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The French Election and the Markets

The recent downward repricing of French sovereign risk is likely to continue past the upcoming French election (held in two stages on 30 June and 7 July). In our view, upside scenarios are limited. Depending on the outcome, we could see a divergence in the performance of French versus other European assets.

Head of Macro Policy Research
Macro Policy Strategist

The 9 June European Union election results, which closely matched election polls, were on their own a neutral event for markets. However, it was Emmanuel Macron’s dissolution of the French parliament that triggered a repricing of French sovereign risk, which continues to weigh not only on French but also on European assets as well.

French 5-year sovereign credit default swaps are now 40% higher than before the election call. OAT-Bund spread (French government bonds over German ones) widened by 25 bp and remains at around 75 bp, a level last reached ahead of the French Presidential election in 2017, when Mr. Macron faced off against Marine Le Pen (Figure 1)

Figure 1: France-Germany 10-Year Yield Spread

French Election Fig1

The CAC-40, the benchmark French stock market index, has been trending down since the call for early elections, with Euro STOXX 50 following suit. That some of the decline in the European index is driven by a drawdown in other European economies suggests that concerns over the election extend regionally (Figure 2). The euro was down against the US dollar during the same period.

Figure 2: Equity Returns Since Call for Election

French Election Fig2

All indices have pared back some of the drawdown in recent days, but based on our estimates, options markets are telegraphing more pain to come with Euro Stoxx volatility diverging from VIX and demand for puts exceeding demand for calls.

Indeed, the outcomes of the French election raise a lot of questions. France is a pillar of European policymaking, and the policy preferences of the future French government are relevant to the broader agenda. It is European Union’s (EU) second-largest economy as well. Moreover, France faces serious fiscal challenges and falls foul of EU’s fiscal rules and the country’s fiscal path will weigh on their credibility. In other words, what happens in France does not necessarily stay in France.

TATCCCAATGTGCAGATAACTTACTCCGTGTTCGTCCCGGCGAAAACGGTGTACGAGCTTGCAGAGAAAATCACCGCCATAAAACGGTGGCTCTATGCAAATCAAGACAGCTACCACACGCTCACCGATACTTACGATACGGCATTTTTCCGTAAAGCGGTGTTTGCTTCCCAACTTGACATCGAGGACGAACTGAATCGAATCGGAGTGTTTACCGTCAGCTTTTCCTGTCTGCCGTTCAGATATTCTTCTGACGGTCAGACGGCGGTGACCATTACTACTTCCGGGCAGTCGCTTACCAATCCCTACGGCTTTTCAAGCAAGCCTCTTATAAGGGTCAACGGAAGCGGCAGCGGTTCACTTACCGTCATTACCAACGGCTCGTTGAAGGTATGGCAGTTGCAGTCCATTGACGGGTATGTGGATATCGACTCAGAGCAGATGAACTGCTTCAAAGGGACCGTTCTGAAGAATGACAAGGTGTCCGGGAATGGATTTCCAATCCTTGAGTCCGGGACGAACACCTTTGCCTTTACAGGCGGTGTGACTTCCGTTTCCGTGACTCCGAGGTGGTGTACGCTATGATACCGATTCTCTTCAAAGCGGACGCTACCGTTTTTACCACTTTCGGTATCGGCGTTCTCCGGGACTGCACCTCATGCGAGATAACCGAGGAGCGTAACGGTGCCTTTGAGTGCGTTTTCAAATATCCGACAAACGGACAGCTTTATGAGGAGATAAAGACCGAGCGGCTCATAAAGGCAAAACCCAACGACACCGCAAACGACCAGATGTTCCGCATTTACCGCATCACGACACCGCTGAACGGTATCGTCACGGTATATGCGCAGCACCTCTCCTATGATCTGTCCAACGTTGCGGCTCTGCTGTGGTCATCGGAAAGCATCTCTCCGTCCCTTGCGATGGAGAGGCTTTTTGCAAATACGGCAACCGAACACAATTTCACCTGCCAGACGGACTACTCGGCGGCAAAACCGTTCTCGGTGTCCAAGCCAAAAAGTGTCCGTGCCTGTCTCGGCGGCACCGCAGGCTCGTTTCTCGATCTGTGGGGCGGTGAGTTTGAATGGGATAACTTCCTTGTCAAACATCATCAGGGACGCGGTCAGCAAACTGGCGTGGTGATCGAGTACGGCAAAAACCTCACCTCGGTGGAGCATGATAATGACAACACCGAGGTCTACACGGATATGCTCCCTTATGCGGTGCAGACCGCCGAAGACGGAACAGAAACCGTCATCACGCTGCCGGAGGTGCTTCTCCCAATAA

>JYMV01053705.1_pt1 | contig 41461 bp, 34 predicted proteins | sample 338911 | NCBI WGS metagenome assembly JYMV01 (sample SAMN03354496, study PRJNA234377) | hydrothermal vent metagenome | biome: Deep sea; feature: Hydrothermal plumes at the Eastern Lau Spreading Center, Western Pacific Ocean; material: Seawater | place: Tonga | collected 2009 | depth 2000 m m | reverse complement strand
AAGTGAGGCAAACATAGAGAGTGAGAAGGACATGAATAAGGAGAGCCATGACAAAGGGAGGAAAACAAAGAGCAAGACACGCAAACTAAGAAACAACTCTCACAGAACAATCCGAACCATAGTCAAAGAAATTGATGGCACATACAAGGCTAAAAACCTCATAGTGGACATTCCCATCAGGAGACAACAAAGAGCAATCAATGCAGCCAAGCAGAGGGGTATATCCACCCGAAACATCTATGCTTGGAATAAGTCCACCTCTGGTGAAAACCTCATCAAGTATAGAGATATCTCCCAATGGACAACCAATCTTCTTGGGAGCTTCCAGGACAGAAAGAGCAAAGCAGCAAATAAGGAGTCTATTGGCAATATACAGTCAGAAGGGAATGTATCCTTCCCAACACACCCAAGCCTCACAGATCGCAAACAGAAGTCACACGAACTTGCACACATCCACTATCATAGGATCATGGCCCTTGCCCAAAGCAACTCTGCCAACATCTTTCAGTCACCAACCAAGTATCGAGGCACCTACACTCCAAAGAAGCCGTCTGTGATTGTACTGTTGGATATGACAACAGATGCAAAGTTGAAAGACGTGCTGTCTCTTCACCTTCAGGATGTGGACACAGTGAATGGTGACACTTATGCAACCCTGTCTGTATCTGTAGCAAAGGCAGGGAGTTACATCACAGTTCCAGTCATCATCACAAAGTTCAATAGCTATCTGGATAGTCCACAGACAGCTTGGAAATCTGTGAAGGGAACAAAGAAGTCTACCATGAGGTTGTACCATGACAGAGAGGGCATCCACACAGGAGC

Is There Merit in Repricing of Risk Premiums?

Some of the repricing is an uncertainty premium on the future parliament and the fiscal risks associated with the various outcomes. But what will drive this premium going forward?

Here are the main scenarios to consider, ranked from best to worst based on our view of the magnitude of the market impact in terms of risk premia and volatility associated with each outcome:

1. Base case/best case – Hung parliament – Current polling suggests that a hung parliament is the most likely outcome. But French parliamentary elections have two rounds, so the outcome is incredibly hard to model as the respective voters have different second-round behavior. This means high uncertainty until the second round is done on 7 July.

If the election delivers a hung parliament, one could imagine a caretaker/minority government. It could take months to form. However, critically, it would fail to generate any credible fiscal path. The upside is that from Brussels’ perspective, this is the best option. Such an arrangement would not threaten the EU policy agenda. The European Commission will push France over its budget. But cognizant of the politics, it would take a less confrontational path. In other words, under this scenario, France can continue to muddle along.